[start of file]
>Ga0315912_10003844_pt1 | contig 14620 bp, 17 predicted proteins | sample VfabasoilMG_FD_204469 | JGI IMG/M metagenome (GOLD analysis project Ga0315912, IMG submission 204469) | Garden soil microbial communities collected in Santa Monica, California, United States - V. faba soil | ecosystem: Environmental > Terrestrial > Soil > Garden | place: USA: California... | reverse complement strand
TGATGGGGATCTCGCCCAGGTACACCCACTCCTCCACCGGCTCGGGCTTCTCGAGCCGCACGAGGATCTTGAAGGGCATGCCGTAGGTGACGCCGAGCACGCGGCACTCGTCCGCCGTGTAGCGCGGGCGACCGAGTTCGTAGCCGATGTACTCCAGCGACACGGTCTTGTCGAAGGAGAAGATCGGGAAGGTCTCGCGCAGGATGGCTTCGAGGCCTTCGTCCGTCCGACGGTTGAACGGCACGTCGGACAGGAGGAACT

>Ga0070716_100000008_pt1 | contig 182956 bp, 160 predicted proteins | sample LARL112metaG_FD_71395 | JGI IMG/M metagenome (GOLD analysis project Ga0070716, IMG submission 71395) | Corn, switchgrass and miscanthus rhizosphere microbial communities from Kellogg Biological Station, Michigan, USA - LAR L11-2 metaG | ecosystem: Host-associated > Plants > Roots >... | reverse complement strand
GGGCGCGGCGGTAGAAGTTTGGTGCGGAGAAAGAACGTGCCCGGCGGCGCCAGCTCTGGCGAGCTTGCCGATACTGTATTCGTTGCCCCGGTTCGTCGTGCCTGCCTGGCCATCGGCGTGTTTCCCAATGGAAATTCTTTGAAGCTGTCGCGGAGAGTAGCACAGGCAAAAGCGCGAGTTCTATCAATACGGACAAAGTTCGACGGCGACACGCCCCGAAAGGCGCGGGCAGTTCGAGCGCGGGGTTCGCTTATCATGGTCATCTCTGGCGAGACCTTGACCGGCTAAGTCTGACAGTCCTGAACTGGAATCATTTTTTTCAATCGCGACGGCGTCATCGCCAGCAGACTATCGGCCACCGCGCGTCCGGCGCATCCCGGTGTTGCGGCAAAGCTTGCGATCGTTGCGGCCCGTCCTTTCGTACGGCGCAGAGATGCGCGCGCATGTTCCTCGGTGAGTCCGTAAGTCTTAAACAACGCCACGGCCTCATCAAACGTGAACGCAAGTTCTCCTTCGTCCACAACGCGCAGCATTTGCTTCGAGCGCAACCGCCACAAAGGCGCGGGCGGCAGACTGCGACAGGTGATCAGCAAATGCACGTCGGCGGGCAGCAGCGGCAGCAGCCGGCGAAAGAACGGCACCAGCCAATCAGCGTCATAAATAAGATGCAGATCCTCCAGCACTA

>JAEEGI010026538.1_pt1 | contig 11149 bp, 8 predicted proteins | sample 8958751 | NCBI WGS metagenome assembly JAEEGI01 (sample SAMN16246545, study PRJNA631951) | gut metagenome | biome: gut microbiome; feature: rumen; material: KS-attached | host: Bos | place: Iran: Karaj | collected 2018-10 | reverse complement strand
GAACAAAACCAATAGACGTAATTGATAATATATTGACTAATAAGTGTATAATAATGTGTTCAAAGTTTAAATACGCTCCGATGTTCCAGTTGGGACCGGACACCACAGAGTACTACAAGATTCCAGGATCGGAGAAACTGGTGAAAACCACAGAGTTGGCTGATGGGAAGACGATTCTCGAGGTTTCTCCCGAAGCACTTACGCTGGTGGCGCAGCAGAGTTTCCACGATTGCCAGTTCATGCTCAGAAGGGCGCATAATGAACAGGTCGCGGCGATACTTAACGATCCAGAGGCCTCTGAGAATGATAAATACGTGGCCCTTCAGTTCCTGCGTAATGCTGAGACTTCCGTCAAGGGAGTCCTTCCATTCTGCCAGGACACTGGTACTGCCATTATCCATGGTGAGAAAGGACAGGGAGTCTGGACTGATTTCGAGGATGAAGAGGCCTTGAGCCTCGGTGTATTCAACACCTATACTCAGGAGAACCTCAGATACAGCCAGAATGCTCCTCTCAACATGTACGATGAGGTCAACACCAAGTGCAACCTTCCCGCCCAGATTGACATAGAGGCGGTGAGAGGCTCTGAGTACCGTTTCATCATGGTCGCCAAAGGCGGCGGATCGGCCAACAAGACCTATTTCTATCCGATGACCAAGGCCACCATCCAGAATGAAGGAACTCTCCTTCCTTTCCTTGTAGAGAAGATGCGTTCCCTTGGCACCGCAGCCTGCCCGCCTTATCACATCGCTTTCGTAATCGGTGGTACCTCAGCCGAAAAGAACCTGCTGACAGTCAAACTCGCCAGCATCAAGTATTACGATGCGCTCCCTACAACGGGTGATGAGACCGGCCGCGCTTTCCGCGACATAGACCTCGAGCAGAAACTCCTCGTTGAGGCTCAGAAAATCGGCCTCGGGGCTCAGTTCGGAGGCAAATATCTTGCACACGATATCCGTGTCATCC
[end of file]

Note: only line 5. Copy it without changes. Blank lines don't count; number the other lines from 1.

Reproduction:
>JAEEGI010026538.1_pt1 | contig 11149 bp, 8 predicted proteins | sample 8958751 | NCBI WGS metagenome assembly JAEEGI01 (sample SAMN16246545, study PRJNA631951) | gut metagenome | biome: gut microbiome; feature: rumen; material: KS-attached | host: Bos | place: Iran: Karaj | collected 2018-10 | reverse complement strand